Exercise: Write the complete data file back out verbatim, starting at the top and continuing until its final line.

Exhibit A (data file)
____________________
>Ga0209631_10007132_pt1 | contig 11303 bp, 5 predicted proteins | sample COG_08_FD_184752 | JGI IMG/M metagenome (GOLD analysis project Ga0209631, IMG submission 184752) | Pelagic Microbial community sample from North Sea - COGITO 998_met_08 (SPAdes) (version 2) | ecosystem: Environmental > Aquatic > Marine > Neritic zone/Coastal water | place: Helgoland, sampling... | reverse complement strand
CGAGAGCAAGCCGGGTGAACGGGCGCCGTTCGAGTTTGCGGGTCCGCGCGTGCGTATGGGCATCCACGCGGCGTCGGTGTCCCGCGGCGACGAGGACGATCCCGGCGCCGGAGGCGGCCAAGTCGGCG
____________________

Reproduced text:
>Ga0209631_10007132_pt1 | contig 11303 bp, 5 predicted proteins | sample COG_08_FD_184752 | JGI IMG/M metagenome (GOLD analysis project Ga0209631, IMG submission 184752) | Pelagic Microbial community sample from North Sea - COGITO 998_met_08 (SPAdes) (version 2) | ecosystem: Environmental > Aquatic > Marine > Neritic zone/Coastal water | place: Helgoland, sampling... | reverse complement strand
CGAGAGCAAGCCGGGTGAACGGGCGCCGTTCGAGTTTGCGGGTCCGCGCGTGCGTATGGGCATCCACGCGGCGTCGGTGTCCCGCGGCGACGAGGACGATCCCGGCGCCGGAGGCGGCCAAGTCGGCG